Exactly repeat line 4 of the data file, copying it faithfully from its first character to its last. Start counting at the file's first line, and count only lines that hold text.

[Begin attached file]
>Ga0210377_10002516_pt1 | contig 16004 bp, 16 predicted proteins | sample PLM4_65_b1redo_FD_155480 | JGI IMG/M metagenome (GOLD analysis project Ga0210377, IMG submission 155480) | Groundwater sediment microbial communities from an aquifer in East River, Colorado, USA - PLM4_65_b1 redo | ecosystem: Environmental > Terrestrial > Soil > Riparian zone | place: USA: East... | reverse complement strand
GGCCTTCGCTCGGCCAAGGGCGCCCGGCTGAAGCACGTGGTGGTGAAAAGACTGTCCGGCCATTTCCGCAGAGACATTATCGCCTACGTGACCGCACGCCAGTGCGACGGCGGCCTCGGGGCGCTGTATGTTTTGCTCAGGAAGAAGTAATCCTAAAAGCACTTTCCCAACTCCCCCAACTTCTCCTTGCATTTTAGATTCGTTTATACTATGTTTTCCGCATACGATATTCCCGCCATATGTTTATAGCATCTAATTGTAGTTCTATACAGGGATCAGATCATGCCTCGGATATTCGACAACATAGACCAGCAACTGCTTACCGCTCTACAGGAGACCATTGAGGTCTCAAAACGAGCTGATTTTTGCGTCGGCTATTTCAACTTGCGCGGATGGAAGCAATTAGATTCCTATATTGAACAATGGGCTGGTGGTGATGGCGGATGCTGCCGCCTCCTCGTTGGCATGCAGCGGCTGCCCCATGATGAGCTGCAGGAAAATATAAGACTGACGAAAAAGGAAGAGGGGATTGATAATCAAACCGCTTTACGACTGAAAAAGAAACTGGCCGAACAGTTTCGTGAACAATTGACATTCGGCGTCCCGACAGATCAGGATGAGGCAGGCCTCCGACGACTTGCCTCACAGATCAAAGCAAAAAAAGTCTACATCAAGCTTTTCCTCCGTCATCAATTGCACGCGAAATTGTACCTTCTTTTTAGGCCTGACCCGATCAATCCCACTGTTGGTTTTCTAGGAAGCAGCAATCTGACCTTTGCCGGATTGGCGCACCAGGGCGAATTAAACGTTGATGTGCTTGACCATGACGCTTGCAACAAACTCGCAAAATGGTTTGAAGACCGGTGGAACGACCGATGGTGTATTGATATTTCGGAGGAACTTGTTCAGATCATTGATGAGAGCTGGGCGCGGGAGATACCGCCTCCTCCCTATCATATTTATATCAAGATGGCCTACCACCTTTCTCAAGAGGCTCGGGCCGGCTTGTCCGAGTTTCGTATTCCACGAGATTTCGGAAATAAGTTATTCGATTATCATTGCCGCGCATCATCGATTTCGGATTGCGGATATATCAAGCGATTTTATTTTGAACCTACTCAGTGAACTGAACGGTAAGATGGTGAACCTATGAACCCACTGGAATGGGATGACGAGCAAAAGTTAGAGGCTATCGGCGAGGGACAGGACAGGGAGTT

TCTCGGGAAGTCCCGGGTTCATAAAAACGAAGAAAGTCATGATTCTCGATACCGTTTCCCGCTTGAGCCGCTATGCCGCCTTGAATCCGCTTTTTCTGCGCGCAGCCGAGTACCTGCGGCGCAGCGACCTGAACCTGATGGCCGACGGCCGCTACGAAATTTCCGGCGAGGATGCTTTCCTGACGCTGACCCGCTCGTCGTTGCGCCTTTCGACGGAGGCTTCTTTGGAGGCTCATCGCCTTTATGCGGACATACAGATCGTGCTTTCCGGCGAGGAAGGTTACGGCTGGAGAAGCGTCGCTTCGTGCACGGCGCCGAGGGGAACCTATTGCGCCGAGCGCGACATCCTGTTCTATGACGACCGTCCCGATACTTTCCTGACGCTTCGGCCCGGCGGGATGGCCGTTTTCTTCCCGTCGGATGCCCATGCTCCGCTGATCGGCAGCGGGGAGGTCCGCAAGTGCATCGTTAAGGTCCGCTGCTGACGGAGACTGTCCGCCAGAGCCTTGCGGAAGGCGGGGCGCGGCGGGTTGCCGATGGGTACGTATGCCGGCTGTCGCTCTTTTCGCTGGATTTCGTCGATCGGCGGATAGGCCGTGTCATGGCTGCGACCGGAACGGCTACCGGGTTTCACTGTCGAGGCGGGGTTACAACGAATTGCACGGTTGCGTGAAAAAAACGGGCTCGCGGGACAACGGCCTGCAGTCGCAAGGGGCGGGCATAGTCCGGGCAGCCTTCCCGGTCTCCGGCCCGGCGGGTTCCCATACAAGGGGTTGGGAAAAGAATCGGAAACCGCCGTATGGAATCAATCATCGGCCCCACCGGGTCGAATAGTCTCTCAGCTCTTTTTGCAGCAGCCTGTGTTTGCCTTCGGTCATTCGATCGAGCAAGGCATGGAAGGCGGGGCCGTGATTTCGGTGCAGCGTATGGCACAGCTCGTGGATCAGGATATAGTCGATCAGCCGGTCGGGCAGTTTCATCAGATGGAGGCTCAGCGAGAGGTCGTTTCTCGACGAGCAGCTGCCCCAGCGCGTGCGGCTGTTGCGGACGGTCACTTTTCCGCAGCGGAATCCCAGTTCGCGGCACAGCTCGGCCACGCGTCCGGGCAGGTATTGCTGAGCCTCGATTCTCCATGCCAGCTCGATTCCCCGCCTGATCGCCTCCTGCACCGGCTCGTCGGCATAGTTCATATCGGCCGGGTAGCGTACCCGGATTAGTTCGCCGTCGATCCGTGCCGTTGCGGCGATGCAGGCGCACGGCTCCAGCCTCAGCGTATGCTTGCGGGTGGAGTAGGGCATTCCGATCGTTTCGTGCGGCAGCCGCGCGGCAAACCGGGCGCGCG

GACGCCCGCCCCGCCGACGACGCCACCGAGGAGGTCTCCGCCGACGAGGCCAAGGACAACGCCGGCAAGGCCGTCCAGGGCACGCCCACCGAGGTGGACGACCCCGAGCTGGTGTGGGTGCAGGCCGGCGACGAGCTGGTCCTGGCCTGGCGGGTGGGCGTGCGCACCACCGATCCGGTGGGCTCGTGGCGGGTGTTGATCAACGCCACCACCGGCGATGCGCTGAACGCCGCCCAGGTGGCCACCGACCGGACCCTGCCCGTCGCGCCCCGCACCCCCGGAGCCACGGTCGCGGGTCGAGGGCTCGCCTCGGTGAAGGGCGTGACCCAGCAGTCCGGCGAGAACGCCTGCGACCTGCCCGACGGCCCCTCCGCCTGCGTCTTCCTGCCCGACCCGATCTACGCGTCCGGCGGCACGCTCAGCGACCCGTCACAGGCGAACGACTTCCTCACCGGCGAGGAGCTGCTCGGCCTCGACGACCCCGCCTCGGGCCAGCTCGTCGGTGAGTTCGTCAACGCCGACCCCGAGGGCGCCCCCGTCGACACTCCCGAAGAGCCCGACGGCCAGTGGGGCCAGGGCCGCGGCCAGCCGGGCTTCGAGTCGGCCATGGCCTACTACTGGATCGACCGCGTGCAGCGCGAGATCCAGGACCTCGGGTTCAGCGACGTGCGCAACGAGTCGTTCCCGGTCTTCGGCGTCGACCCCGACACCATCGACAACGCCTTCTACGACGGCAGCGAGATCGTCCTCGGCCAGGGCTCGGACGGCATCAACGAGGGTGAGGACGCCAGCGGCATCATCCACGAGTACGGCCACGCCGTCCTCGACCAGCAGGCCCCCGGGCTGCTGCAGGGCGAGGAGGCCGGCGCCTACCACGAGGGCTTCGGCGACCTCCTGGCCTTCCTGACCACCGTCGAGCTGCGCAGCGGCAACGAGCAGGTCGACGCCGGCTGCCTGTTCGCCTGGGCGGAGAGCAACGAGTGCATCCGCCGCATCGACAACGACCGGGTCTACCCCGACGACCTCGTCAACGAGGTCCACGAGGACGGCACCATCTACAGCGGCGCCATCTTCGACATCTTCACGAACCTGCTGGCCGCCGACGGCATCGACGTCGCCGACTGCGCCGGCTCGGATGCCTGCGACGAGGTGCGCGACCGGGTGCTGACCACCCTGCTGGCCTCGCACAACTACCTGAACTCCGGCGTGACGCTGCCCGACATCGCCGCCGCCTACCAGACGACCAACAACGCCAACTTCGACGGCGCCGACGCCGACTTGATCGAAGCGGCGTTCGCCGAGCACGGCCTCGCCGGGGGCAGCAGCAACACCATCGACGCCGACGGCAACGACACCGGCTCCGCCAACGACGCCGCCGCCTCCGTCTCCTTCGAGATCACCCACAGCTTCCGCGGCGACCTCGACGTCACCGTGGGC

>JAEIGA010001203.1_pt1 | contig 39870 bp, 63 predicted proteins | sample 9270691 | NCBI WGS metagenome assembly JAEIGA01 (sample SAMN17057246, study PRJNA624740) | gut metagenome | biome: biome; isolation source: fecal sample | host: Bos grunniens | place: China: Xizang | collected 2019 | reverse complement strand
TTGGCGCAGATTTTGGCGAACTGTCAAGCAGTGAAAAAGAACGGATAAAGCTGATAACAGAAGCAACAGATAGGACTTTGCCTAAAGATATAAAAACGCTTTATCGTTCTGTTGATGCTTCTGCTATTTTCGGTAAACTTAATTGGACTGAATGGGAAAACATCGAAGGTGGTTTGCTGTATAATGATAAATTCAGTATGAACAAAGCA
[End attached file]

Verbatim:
GACGCCCGCCCCGCCGACGACGCCACCGAGGAGGTCTCCGCCGACGAGGCCAAGGACAACGCCGGCAAGGCCGTCCAGGGCACGCCCACCGAGGTGGACGACCCCGAGCTGGTGTGGGTGCAGGCCGGCGACGAGCTGGTCCTGGCCTGGCGGGTGGGCGTGCGCACCACCGATCCGGTGGGCTCGTGGCGGGTGTTGATCAACGCCACCACCGGCGATGCGCTGAACGCCGCCCAGGTGGCCACCGACCGGACCCTGCCCGTCGCGCCCCGCACCCCCGGAGCCACGGTCGCGGGTCGAGGGCTCGCCTCGGTGAAGGGCGTGACCCAGCAGTCCGGCGAGAACGCCTGCGACCTGCCCGACGGCCCCTCCGCCTGCGTCTTCCTGCCCGACCCGATCTACGCGTCCGGCGGCACGCTCAGCGACCCGTCACAGGCGAACGACTTCCTCACCGGCGAGGAGCTGCTCGGCCTCGACGACCCCGCCTCGGGCCAGCTCGTCGGTGAGTTCGTCAACGCCGACCCCGAGGGCGCCCCCGTCGACACTCCCGAAGAGCCCGACGGCCAGTGGGGCCAGGGCCGCGGCCAGCCGGGCTTCGAGTCGGCCATGGCCTACTACTGGATCGACCGCGTGCAGCGCGAGATCCAGGACCTCGGGTTCAGCGACGTGCGCAACGAGTCGTTCCCGGTCTTCGGCGTCGACCCCGACACCATCGACAACGCCTTCTACGACGGCAGCGAGATCGTCCTCGGCCAGGGCTCGGACGGCATCAACGAGGGTGAGGACGCCAGCGGCATCATCCACGAGTACGGCCACGCCGTCCTCGACCAGCAGGCCCCCGGGCTGCTGCAGGGCGAGGAGGCCGGCGCCTACCACGAGGGCTTCGGCGACCTCCTGGCCTTCCTGACCACCGTCGAGCTGCGCAGCGGCAACGAGCAGGTCGACGCCGGCTGCCTGTTCGCCTGGGCGGAGAGCAACGAGTGCATCCGCCGCATCGACAACGACCGGGTCTACCCCGACGACCTCGTCAACGAGGTCCACGAGGACGGCACCATCTACAGCGGCGCCATCTTCGACATCTTCACGAACCTGCTGGCCGCCGACGGCATCGACGTCGCCGACTGCGCCGGCTCGGATGCCTGCGACGAGGTGCGCGACCGGGTGCTGACCACCCTGCTGGCCTCGCACAACTACCTGAACTCCGGCGTGACGCTGCCCGACATCGCCGCCGCCTACCAGACGACCAACAACGCCAACTTCGACGGCGCCGACGCCGACTTGATCGAAGCGGCGTTCGCCGAGCACGGCCTCGCCGGGGGCAGCAGCAACACCATCGACGCCGACGGCAACGACACCGGCTCCGCCAACGACGCCGCCGCCTCCGTCTCCTTCGAGATCACCCACAGCTTCCGCGGCGACCTCGACGTCACCGTGGGC